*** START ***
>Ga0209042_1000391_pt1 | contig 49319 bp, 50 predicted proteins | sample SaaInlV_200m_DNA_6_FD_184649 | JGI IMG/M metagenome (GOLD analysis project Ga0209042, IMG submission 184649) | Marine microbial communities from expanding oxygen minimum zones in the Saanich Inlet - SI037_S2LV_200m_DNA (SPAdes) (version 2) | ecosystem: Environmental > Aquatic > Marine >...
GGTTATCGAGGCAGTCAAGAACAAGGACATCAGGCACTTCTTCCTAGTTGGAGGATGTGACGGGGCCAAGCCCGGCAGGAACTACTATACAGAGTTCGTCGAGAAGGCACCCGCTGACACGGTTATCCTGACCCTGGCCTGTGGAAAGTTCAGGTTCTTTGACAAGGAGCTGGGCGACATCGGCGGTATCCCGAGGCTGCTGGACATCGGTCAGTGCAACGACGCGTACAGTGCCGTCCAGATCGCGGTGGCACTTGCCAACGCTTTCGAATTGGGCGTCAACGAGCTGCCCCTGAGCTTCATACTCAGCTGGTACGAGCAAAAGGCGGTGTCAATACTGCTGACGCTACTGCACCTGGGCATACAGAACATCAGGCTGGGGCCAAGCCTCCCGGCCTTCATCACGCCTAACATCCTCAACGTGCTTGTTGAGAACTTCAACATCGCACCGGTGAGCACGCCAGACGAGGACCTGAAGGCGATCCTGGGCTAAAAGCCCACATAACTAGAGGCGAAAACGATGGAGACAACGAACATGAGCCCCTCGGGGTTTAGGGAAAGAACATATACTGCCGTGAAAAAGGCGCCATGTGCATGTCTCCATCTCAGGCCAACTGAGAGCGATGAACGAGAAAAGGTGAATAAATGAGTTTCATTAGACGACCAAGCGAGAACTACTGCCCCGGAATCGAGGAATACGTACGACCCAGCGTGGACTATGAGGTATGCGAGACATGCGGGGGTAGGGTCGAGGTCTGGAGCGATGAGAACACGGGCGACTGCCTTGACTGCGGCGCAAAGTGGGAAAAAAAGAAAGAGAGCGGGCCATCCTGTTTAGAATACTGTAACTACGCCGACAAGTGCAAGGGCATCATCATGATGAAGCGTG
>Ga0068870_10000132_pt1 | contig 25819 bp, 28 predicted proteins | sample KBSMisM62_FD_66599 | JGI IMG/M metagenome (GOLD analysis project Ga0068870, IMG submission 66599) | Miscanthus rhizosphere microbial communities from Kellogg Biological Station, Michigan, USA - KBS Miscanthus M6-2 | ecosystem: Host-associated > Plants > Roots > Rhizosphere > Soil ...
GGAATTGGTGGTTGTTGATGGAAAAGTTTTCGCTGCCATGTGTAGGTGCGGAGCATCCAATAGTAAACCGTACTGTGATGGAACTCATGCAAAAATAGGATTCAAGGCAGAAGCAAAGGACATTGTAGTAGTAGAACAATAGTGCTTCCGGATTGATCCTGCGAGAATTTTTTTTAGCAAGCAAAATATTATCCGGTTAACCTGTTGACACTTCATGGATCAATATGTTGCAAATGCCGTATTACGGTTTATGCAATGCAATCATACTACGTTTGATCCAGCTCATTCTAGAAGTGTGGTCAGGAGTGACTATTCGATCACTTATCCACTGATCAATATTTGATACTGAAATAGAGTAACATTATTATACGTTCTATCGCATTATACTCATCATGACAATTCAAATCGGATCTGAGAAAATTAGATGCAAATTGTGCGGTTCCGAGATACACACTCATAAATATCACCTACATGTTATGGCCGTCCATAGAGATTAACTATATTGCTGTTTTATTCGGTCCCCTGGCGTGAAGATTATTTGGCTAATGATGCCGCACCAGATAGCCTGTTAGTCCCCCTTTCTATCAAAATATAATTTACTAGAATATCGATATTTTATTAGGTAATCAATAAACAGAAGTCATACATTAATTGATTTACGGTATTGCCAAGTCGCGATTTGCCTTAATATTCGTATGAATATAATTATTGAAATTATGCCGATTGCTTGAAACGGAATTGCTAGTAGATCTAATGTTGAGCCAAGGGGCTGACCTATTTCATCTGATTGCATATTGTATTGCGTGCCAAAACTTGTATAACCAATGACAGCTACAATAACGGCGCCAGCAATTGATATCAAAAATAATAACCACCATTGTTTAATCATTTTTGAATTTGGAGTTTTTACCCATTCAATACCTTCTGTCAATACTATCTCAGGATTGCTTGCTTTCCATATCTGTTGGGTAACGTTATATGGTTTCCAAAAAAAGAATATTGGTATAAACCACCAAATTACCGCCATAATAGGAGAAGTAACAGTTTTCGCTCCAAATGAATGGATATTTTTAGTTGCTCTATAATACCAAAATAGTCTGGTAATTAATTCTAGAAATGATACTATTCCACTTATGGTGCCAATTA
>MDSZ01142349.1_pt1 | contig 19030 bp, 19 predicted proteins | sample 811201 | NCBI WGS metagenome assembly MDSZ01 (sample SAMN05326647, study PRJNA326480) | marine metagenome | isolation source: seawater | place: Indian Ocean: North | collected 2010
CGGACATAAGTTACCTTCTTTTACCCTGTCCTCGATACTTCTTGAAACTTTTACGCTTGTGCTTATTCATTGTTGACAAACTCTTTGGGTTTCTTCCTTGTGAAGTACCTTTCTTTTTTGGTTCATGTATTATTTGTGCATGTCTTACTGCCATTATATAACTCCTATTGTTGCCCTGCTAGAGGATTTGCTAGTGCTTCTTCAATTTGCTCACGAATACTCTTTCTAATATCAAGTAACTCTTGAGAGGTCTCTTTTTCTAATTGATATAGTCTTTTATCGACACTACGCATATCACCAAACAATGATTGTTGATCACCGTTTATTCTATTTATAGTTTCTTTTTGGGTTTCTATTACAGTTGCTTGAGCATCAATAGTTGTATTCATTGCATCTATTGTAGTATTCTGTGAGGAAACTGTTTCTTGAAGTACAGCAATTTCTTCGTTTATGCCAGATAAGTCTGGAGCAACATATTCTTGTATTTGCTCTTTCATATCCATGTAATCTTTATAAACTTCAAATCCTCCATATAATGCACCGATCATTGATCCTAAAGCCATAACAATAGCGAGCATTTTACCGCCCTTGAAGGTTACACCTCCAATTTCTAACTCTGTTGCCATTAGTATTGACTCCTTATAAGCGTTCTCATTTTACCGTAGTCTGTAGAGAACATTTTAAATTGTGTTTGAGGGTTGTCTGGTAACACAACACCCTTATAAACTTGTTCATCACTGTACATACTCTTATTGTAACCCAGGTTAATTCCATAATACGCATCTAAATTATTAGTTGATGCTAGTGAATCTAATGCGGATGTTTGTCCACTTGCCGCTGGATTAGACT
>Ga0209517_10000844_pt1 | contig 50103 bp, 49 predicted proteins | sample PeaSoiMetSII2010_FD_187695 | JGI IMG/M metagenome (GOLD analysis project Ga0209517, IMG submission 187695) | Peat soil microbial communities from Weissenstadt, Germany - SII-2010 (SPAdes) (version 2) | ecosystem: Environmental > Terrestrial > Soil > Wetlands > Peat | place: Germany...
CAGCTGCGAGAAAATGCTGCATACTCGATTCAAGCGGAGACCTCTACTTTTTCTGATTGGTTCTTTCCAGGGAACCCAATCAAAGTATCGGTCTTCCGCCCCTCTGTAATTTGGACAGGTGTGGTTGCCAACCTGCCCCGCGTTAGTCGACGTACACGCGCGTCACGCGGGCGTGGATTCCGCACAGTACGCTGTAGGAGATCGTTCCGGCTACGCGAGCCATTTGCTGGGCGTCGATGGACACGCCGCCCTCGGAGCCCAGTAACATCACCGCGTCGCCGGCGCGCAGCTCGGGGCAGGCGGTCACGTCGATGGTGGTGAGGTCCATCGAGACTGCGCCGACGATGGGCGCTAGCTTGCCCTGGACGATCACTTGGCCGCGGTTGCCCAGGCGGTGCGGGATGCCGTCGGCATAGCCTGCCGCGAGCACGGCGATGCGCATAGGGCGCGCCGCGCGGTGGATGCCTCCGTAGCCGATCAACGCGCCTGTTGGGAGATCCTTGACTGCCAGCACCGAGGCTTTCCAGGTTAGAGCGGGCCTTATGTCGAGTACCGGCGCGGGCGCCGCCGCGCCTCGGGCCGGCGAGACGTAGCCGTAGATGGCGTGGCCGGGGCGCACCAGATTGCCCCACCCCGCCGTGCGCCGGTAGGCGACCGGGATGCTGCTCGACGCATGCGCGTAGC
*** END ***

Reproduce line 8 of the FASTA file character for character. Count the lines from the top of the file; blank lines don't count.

CAGCTGCGAGAAAATGCTGCATACTCGATTCAAGCGGAGACCTCTACTTTTTCTGATTGGTTCTTTCCAGGGAACCCAATCAAAGTATCGGTCTTCCGCCCCTCTGTAATTTGGACAGGTGTGGTTGCCAACCTGCCCCGCGTTAGTCGACGTACACGCGCGTCACGCGGGCGTGGATTCCGCACAGTACGCTGTAGGAGATCGTTCCGGCTACGCGAGCCATTTGCTGGGCGTCGATGGACACGCCGCCCTCGGAGCCCAGTAACATCACCGCGTCGCCGGCGCGCAGCTCGGGGCAGGCGGTCACGTCGATGGTGGTGAGGTCCATCGAGACTGCGCCGACGATGGGCGCTAGCTTGCCCTGGACGATCACTTGGCCGCGGTTGCCCAGGCGGTGCGGGATGCCGTCGGCATAGCCTGCCGCGAGCACGGCGATGCGCATAGGGCGCGCCGCGCGGTGGATGCCTCCGTAGCCGATCAACGCGCCTGTTGGGAGATCCTTGACTGCCAGCACCGAGGCTTTCCAGGTTAGAGCGGGCCTTATGTCGAGTACCGGCGCGGGCGCCGCCGCGCCTCGGGCCGGCGAGACGTAGCCGTAGATGGCGTGGCCGGGGCGCACCAGATTGCCCCACCCCGCCGTGCGCCGGTAGGCGACCGGGATGCTGCTCGACGCATGCGCGTAGC